Parents, citizens weigh in on bullying again
BLUE EARTH — Bullying, how the district has handled it in the past and how it should be dealt with in the future was a recurring topic Monday during the Blue Earth Area School Board meeting.
Parents and community members showed up to voice their concerns about how the district handles bullying. With the district conference room overflowing with people, the public input portion of the meeting had to be relocated to the elementary school multi-purpose room.
The scene was reminiscent of the school board’s November meeting, at which the multi-purpose room was filled with concerned parents, students and members of the community, many offering personal testimonials about how bullying has been handled at Blue Earth Area and calling for change. The outcry was brought on by the news of an assault involving five Blue Earth Area football players in October. According to the criminal complaint, four players held down a teammate and took turns punching and slapping him, resulting in a concussion, and severe bruising and swelling to the alleged victim’s face. The four players are currently facing charges.
Dale Hurley, the alleged victim’s father, who also spoke at the first meeting, talked about the need for change in the district.
“We need a change, and it’s been going on for a long time,” he said.
Blue Earth City Council member John Huisman, a former principal at Blue Earth Area, spoke at the meeting as a concerned member of the community, saying he did not believe the students accused of the alleged assault should have been able to return to school. Huisman suggested the school board look at other educational options for the students outside of the classroom.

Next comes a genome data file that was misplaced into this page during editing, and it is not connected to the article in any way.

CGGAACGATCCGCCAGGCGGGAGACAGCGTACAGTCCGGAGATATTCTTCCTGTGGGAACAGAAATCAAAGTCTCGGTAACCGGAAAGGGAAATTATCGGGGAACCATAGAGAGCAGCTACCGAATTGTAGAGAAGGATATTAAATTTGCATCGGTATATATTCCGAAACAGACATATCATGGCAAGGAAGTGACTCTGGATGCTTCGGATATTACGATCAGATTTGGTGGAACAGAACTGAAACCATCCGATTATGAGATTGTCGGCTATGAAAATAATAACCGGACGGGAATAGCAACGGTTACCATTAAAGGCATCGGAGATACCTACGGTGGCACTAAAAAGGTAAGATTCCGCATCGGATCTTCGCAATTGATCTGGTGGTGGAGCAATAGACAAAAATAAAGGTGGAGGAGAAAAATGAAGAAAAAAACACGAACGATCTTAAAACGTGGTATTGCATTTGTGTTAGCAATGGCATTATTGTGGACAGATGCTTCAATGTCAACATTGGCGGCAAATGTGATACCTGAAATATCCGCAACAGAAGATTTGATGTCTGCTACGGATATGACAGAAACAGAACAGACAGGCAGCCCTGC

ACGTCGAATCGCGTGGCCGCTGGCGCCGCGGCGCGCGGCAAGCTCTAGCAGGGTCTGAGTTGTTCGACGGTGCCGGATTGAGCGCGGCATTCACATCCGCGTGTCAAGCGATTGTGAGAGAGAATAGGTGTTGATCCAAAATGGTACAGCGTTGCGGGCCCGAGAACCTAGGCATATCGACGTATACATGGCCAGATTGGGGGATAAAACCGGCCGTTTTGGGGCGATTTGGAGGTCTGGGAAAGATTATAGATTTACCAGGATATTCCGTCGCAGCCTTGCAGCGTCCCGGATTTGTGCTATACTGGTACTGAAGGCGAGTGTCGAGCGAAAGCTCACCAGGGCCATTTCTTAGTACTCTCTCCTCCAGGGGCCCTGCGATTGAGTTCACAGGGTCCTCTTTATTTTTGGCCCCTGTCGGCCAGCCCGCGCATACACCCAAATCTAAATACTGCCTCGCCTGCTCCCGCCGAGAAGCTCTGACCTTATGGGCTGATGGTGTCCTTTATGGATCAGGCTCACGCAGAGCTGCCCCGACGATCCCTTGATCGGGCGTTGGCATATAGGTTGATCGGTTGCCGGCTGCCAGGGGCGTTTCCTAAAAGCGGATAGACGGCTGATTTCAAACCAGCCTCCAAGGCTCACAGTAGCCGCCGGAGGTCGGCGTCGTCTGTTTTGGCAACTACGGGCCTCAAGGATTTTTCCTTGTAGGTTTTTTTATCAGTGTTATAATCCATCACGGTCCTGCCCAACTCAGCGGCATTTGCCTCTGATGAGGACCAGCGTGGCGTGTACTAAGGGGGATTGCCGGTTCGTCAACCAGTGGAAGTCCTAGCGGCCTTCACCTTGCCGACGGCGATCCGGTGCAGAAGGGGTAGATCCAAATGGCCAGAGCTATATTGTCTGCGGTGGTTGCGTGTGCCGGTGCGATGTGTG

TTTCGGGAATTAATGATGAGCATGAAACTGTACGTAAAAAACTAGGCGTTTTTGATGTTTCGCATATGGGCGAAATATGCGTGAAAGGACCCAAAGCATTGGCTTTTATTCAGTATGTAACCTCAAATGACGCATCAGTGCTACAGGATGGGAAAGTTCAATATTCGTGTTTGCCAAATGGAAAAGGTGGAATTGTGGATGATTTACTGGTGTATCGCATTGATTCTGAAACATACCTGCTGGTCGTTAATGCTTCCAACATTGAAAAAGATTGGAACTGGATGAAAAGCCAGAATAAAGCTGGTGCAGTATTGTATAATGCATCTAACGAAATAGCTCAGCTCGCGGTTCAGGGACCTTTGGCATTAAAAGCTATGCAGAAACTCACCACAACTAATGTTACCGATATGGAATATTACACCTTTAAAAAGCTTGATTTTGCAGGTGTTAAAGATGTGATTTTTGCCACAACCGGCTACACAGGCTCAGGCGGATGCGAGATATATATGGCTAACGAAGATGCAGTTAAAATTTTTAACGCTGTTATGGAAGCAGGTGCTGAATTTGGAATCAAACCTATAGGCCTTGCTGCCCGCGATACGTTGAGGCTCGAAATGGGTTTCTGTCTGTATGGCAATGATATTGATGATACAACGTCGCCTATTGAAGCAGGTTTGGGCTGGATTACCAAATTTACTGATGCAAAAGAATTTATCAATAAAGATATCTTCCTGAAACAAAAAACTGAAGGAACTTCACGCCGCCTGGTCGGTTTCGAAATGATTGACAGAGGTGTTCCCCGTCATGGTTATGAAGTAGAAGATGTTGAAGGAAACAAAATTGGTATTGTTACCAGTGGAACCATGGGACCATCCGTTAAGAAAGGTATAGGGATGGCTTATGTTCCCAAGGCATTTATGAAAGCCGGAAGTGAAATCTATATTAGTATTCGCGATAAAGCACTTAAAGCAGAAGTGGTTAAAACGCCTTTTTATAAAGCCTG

“There are times when the school district, and the school board specifically, needs to take the bull by the horn and do something, because it’s not getting better,” Huisman said.
While many spoke about their concerns and what needs to be changed in the district, a few people stood up to defend the administration. Julie Ackerman, a high school science teacher, said she has never reported a bullying incident within the school that was not dealt with properly.
“I am proud of our high school,” she said. “I am proud of our students, I am proud of our administration.”
Superintendent Evan Gough spoke about the newly-formed bullying task force. It was put together following the November board meeting. Gough said the task force currently has 25 members, including parents, community members, six students, two board members, and staff and administration. The task force will have its first meeting on Monday.
“We have a number of members that are very invested in this,” Gough said. “It is going to accomplish something.”
Also on the agenda Monday was a three-year contract for Gough for 2018-2021.
While the superintendent evaluation by the school board was positive, new information caused some board members to show concern over the proposed three-year contract.
School board member Sara Hauskins spoke about the letter that was given to the school board following a closed session meeting in November at which the contract was discussed. Written by Heather Haase, on behalf of many other parents, the letter laid out five changes the district needs to make concerning bullying. Hauskins said it has been made clear the school is not providing the best learning environment for its students.
“I would not have agreed to go forward with Dr. Gough’s contract had I been provided with this information in conjunction with the public input,” Hauskins said. “Our community is speaking loud and clear, through news outlets, emails and personal contact.”
Hauskins suggested the board renegotiate a one-year contract for Gough. Despite these concerns, a three-year contract was passed by the board, 4-3.